Child Behavior and Chore Charts
Now included free with each purchase of the Family Values Worksheet and Contracts is an editable Teen/Child Behavior Chart. Behavior charts are useful when trying to modify a bad behavior, or encourage a good behavior. It is a daily visual aid to teens or children as well as parents. By keeping your behavior/chore chart prominently displayed in a common area and updating it on a regular basis everyone is reminded on a constant basis about the things they are striving to do/not do and the reward or consequence associated with them.
Using the behavioral chart is simple.
There is a section for good behaviors and a section for bad behaviors. Desired behaviors are listed under the good behaviors and awarded points or tokens. Unwanted behaviors are listed under the bad behaviors and awarded negative points or tokens. Rewards are set to encourage the positive points or tokens. You can add up to 15 positive behaviors and 15 negative behaviors. The rating is called Points by default but you can change that to suit your family. You can give each behavior a positive or negative point or token value. Each week the behavior chart can be edited and printed to add behaviors you want to encourage or discourage. This is a handy feature due to the fact that a child may focus and do well on the behaviors that are on the chart that week but may have other behavior issues that arise during that week that you wish to address in the following week/weeks.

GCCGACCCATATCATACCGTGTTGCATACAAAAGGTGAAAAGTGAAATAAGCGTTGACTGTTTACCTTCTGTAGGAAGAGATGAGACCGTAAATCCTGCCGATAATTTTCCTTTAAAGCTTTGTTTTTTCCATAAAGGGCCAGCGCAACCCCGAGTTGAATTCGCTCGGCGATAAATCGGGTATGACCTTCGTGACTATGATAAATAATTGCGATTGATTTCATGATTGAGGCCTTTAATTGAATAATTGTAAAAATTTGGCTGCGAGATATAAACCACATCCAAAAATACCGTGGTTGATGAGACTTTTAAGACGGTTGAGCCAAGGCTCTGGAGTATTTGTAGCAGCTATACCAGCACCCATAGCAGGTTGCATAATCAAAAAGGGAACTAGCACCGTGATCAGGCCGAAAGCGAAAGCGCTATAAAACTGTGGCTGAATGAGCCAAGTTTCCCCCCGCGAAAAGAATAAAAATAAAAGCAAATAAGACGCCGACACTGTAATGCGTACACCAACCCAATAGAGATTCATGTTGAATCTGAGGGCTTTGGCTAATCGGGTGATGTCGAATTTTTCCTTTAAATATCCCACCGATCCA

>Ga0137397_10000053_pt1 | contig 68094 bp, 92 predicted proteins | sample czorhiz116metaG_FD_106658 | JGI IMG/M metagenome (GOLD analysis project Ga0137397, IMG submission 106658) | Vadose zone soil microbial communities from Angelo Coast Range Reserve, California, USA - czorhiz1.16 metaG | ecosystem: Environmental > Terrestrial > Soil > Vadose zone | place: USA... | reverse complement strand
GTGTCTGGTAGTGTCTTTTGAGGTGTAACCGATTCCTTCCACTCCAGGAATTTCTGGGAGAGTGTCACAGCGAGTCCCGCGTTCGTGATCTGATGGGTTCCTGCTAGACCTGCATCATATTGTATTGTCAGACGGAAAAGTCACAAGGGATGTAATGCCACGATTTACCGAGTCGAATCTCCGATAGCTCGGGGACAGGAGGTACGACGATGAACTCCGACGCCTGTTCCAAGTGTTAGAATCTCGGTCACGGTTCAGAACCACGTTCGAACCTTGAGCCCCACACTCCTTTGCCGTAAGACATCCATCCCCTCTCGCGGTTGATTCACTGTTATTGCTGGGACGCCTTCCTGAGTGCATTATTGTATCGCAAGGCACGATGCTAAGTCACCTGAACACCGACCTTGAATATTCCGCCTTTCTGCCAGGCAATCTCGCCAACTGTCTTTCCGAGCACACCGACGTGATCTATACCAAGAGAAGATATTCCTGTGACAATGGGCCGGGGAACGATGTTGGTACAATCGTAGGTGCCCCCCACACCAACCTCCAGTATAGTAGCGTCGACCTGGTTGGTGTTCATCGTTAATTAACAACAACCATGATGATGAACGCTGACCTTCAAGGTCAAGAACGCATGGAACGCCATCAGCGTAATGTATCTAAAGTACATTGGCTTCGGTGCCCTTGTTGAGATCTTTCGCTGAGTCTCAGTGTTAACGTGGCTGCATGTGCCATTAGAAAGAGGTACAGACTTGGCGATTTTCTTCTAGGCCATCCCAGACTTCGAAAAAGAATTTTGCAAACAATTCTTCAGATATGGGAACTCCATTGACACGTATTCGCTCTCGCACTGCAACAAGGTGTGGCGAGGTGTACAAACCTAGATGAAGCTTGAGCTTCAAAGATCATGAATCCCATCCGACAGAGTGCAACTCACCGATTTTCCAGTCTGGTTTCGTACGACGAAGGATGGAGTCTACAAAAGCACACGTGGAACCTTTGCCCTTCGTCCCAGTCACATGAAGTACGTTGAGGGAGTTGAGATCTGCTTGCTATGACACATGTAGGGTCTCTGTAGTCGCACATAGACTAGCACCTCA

The behavior chart can also be used as a chores chart or chores list. Because you can change the positive or negative behaviors you are hoping to change you can also use this chart to list chores your child/teen is expected to do on a daily basis. This allows you to reward points for chores that are done, and take away points for things such as leaving a mess, or not putting away their toys. You may even use the same list in the positive and negative sections, then if the child completes the chore they receive a point, and if they don’t they receive a negative point. Or you can set up a point system for how well the chores are done. For instance, your child feels that tossing his covers up is “making the bed”, but you feel “making the bed” means sheets tucked, all foreign objects removed from the bed, and the bedspread neatly folded over the pillows, in this case you may give higher points if the chore is done properly. Although, some parents may feel if the chore is not done correctly they do not award points until the chore is completed to a certain level of satisfaction.